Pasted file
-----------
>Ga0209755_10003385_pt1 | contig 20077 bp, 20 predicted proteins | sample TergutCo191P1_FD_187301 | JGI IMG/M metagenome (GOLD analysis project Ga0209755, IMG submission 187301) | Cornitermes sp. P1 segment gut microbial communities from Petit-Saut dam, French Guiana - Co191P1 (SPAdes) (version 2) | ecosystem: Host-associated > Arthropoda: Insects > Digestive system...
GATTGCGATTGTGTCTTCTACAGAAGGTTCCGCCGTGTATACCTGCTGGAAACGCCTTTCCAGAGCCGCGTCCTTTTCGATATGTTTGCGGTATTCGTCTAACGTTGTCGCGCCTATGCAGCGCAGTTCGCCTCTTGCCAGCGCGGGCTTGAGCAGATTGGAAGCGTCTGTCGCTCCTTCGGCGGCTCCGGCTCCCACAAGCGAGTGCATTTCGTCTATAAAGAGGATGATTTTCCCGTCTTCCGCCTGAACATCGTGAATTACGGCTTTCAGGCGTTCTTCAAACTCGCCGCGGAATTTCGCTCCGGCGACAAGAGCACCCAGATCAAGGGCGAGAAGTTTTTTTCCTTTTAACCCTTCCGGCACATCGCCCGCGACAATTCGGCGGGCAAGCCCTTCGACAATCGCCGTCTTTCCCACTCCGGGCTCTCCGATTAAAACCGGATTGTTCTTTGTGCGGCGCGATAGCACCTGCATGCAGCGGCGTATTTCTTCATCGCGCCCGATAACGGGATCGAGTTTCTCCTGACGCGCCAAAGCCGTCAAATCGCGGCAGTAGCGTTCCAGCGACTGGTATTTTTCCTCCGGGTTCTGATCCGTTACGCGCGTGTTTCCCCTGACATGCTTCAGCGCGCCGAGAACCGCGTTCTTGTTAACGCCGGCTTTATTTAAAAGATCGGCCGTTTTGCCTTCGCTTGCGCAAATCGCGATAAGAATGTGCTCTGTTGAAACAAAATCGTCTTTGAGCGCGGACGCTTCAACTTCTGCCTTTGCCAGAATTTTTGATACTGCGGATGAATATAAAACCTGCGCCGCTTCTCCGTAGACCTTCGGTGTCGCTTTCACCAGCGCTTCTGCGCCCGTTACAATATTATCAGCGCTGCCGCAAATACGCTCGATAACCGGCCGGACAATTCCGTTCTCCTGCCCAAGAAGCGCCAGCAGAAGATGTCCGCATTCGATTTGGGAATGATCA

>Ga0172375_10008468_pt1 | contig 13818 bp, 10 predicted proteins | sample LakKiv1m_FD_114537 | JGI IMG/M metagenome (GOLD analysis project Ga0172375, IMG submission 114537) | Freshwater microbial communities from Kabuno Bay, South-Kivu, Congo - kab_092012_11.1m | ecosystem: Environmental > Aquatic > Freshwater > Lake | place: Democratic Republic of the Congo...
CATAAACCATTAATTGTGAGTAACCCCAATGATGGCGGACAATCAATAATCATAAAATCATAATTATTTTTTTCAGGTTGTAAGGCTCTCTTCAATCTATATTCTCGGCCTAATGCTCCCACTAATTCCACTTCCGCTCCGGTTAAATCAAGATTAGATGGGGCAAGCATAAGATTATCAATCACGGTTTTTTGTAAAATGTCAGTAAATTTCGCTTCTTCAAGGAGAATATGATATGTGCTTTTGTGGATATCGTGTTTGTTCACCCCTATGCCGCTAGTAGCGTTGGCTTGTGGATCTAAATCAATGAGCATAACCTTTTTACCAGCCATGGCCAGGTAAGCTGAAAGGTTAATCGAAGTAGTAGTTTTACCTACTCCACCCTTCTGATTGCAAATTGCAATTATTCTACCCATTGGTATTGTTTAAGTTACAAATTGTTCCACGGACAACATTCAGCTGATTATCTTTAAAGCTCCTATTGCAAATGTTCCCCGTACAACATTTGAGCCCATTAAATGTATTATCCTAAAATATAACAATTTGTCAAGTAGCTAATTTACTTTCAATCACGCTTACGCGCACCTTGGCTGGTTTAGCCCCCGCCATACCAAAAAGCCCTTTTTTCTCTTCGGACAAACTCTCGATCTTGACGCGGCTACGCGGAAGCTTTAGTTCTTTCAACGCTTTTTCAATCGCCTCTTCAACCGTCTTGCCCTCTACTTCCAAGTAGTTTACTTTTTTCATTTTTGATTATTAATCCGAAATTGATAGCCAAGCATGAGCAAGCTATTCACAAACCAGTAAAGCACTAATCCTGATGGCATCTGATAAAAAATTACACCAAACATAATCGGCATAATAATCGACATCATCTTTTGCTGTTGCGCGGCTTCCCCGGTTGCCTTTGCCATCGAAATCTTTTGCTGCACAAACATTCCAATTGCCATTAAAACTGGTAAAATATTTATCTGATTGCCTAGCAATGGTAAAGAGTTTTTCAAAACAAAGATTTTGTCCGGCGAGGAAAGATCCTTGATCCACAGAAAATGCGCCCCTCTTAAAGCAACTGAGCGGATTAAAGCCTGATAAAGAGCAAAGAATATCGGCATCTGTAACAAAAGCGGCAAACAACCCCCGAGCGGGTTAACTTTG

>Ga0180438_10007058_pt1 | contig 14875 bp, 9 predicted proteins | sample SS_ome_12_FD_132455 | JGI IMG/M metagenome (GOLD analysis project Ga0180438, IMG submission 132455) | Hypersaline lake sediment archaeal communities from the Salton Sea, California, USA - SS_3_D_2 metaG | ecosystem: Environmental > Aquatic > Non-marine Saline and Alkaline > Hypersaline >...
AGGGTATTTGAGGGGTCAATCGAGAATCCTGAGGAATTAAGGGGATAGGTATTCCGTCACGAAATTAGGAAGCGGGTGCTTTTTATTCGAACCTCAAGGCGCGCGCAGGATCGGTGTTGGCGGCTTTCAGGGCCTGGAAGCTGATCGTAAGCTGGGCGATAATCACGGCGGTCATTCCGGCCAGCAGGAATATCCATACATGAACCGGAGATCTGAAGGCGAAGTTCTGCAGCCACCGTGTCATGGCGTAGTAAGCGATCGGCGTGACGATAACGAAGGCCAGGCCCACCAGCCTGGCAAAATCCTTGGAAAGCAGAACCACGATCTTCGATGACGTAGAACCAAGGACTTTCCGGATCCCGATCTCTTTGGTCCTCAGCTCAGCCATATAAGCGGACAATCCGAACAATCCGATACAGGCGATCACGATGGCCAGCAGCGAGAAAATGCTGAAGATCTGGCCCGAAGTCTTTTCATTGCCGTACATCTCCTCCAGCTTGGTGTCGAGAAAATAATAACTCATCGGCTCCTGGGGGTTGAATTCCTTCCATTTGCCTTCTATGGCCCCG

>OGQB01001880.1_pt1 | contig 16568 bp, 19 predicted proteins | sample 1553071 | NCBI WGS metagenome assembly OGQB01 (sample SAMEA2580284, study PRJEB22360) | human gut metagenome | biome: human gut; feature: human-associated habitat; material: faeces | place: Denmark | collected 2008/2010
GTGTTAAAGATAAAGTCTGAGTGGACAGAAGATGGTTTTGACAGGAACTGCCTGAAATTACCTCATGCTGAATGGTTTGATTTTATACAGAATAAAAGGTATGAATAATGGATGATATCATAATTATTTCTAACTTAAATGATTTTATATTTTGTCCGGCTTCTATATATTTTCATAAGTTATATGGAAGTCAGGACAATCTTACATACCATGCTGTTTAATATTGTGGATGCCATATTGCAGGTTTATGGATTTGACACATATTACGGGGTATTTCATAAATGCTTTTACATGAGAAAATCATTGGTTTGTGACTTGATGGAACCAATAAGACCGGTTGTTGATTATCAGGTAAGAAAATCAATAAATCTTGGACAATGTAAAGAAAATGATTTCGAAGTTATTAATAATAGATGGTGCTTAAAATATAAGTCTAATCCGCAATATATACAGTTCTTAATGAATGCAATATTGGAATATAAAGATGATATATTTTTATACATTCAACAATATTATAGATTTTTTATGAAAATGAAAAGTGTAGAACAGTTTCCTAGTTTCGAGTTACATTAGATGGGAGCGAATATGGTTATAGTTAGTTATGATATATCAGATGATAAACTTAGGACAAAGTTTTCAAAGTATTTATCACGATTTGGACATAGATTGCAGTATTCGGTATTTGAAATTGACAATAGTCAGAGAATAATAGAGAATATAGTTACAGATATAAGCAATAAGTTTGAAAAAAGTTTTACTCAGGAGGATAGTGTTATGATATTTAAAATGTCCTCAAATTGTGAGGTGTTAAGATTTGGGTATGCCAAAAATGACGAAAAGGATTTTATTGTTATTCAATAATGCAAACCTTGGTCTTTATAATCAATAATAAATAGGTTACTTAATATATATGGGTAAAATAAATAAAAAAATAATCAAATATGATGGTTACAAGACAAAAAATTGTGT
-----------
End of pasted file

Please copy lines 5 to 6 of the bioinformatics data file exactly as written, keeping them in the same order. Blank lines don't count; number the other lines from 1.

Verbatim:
>Ga0180438_10007058_pt1 | contig 14875 bp, 9 predicted proteins | sample SS_ome_12_FD_132455 | JGI IMG/M metagenome (GOLD analysis project Ga0180438, IMG submission 132455) | Hypersaline lake sediment archaeal communities from the Salton Sea, California, USA - SS_3_D_2 metaG | ecosystem: Environmental > Aquatic > Non-marine Saline and Alkaline > Hypersaline >...
AGGGTATTTGAGGGGTCAATCGAGAATCCTGAGGAATTAAGGGGATAGGTATTCCGTCACGAAATTAGGAAGCGGGTGCTTTTTATTCGAACCTCAAGGCGCGCGCAGGATCGGTGTTGGCGGCTTTCAGGGCCTGGAAGCTGATCGTAAGCTGGGCGATAATCACGGCGGTCATTCCGGCCAGCAGGAATATCCATACATGAACCGGAGATCTGAAGGCGAAGTTCTGCAGCCACCGTGTCATGGCGTAGTAAGCGATCGGCGTGACGATAACGAAGGCCAGGCCCACCAGCCTGGCAAAATCCTTGGAAAGCAGAACCACGATCTTCGATGACGTAGAACCAAGGACTTTCCGGATCCCGATCTCTTTGGTCCTCAGCTCAGCCATATAAGCGGACAATCCGAACAATCCGATACAGGCGATCACGATGGCCAGCAGCGAGAAAATGCTGAAGATCTGGCCCGAAGTCTTTTCATTGCCGTACATCTCCTCCAGCTTGGTGTCGAGAAAATAATAACTCATCGGCTCCTGGGGGTTGAATTCCTTCCATTTGCCTTCTATGGCCCCG